A last chapter is devoted to other major aspects of Dante’s legacy, notably in Florence. Boccaccio, Lorenzo da Medici, Savonarola and Machiavelli all appear before Thomson’s gaze. Does Dante’s critique of the church in his day qualify him as a precursor to Luther, as some believe, or as a Lollard avant la lettre, as some Anglo protestants would have it? After countering both of these hypotheses, our guide retires into the personal. Via memory of his own discovery of Dante when living in Rome in the early 1980s, he ends with a tribute to an aunt – a refugee from Stalin’s invasion of the Baltics – who went to Florence with an intention of studying the Comedy and painting but fell into ‘paranoid fantasies, bizarre thoughts and hallucinations [which] marked the beginning of a disintegration’ from which she never recovered.
Some readers may find this finis strange or inapt. More sympathetic ones may take it as a quiet revelation of why Thomson has travelled so far with his great ‘pilgrim of eternity’**. The darkness of Florence was crucial to Dante’s fate and his work. He was impelled from that city into a ‘selva oscura’, out of which a lesser character might never have emerged. His magnum opus is a triumph of spirit over adversity and a vindication of all such effort. Shelley could see this, and we must take his advice that to struggle from the Inferno to the Purgatorio and Paradiso is essential. In our age of conflict and demoralisation, we must work strenuously toward the positives. Ian Thomson has done just that in his inspiring book.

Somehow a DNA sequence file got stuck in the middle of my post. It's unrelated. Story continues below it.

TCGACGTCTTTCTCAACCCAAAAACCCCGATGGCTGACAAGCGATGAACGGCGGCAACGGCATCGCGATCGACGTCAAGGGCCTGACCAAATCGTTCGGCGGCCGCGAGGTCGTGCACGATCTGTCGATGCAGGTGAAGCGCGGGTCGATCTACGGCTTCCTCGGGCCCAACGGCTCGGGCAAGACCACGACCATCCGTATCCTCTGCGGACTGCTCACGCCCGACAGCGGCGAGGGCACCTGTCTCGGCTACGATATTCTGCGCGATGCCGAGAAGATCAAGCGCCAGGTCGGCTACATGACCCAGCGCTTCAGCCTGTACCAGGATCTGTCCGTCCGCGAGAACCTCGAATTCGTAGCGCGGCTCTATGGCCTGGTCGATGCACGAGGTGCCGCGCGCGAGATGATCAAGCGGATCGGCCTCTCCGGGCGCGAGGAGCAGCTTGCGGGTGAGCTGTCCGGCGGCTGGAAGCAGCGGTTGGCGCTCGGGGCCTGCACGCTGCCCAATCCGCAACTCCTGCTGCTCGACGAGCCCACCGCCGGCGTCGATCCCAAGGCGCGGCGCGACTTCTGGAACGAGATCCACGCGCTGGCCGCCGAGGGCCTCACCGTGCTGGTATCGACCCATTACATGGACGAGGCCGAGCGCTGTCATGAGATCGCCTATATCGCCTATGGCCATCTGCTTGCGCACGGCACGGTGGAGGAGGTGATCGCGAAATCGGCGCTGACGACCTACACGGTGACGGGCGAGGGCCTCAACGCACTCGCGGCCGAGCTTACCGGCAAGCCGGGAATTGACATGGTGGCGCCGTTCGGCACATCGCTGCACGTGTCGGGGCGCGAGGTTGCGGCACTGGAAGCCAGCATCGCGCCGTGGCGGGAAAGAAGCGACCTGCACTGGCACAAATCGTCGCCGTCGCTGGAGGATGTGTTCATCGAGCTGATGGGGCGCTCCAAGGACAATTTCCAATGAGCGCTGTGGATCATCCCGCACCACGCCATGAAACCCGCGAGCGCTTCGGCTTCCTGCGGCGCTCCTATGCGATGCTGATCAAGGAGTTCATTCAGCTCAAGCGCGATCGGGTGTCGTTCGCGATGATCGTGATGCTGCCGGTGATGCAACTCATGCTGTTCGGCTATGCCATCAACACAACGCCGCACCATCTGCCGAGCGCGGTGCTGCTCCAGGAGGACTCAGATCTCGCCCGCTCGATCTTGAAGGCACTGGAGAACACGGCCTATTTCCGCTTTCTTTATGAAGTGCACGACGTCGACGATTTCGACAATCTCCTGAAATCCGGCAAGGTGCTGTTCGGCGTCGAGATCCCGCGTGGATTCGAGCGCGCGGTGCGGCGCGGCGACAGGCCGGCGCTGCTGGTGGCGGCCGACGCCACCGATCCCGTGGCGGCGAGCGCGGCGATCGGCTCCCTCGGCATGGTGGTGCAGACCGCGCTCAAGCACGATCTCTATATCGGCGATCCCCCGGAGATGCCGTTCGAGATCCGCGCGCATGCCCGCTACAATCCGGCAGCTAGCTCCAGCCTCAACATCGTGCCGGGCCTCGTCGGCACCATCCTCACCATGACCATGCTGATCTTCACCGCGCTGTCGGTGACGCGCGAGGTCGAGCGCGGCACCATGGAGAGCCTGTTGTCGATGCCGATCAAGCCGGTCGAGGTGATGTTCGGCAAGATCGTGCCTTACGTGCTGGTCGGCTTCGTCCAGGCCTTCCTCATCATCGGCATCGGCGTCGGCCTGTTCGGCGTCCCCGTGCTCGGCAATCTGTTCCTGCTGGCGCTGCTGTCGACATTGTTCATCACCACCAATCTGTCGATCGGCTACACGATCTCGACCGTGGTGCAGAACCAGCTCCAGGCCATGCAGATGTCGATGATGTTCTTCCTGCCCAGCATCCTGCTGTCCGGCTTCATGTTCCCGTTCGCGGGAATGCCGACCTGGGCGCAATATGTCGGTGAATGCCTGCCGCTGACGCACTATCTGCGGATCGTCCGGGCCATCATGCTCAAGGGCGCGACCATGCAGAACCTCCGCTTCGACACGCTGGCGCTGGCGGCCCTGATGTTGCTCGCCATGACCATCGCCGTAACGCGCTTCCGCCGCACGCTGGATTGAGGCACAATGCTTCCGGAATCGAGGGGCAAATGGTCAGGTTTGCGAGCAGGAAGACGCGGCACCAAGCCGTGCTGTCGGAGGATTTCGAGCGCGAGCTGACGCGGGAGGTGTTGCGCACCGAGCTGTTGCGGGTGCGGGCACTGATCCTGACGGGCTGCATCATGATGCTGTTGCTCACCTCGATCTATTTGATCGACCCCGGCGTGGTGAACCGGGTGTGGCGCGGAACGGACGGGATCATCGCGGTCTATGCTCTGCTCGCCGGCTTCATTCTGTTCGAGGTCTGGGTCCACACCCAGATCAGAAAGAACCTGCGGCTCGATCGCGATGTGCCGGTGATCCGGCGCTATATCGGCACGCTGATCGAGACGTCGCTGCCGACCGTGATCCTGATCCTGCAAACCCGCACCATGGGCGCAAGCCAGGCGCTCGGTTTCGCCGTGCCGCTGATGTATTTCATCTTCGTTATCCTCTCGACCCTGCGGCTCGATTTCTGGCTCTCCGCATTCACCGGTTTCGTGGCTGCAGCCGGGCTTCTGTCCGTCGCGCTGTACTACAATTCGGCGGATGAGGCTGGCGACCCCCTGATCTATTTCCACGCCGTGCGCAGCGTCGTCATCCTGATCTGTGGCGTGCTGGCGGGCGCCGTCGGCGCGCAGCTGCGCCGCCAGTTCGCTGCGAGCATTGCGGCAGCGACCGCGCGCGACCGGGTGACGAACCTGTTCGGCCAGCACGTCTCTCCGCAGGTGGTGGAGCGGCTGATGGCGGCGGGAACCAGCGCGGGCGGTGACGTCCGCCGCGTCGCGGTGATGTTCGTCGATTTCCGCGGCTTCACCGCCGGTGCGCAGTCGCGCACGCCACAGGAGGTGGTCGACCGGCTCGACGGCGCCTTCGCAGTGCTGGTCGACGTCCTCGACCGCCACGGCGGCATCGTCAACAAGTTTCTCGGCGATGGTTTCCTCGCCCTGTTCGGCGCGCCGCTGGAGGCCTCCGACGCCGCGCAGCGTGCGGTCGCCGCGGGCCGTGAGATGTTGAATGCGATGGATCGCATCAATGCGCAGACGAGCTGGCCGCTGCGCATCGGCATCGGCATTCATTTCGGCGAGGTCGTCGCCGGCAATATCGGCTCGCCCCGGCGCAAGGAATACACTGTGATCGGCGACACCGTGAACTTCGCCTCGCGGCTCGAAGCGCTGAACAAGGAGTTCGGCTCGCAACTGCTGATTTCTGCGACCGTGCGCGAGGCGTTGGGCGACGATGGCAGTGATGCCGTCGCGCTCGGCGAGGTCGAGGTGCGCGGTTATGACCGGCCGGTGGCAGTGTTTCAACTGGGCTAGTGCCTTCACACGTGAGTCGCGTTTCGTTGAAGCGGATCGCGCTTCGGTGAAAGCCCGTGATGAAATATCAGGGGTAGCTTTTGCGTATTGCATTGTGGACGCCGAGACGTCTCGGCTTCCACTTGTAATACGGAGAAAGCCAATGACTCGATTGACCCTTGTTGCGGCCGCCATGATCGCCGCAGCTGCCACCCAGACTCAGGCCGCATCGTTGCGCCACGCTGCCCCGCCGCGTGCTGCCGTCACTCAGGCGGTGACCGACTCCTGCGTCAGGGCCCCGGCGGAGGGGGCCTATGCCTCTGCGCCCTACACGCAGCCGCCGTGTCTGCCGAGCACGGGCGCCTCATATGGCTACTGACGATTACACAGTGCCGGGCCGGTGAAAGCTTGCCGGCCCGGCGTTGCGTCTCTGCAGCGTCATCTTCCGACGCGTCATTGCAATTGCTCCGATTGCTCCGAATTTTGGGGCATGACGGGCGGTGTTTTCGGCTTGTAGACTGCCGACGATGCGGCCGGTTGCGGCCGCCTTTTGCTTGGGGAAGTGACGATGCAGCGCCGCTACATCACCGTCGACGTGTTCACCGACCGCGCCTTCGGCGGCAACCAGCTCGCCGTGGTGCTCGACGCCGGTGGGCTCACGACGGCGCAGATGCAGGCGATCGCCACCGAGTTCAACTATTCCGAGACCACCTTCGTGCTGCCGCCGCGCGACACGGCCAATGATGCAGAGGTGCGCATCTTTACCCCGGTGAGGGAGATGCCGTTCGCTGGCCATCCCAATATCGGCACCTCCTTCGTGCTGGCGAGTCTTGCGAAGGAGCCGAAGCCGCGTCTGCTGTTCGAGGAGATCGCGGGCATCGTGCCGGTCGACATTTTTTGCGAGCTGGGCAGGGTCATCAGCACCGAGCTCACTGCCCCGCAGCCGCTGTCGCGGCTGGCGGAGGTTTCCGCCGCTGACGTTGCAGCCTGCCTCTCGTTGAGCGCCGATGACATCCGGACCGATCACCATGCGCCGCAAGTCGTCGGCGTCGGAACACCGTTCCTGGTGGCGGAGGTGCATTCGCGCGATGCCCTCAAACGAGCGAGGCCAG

Dr Stoddard Martin is an author and publisher
*Yeats was a great admirer of Dante.
**Mary Shelley’s favourite description of Byron.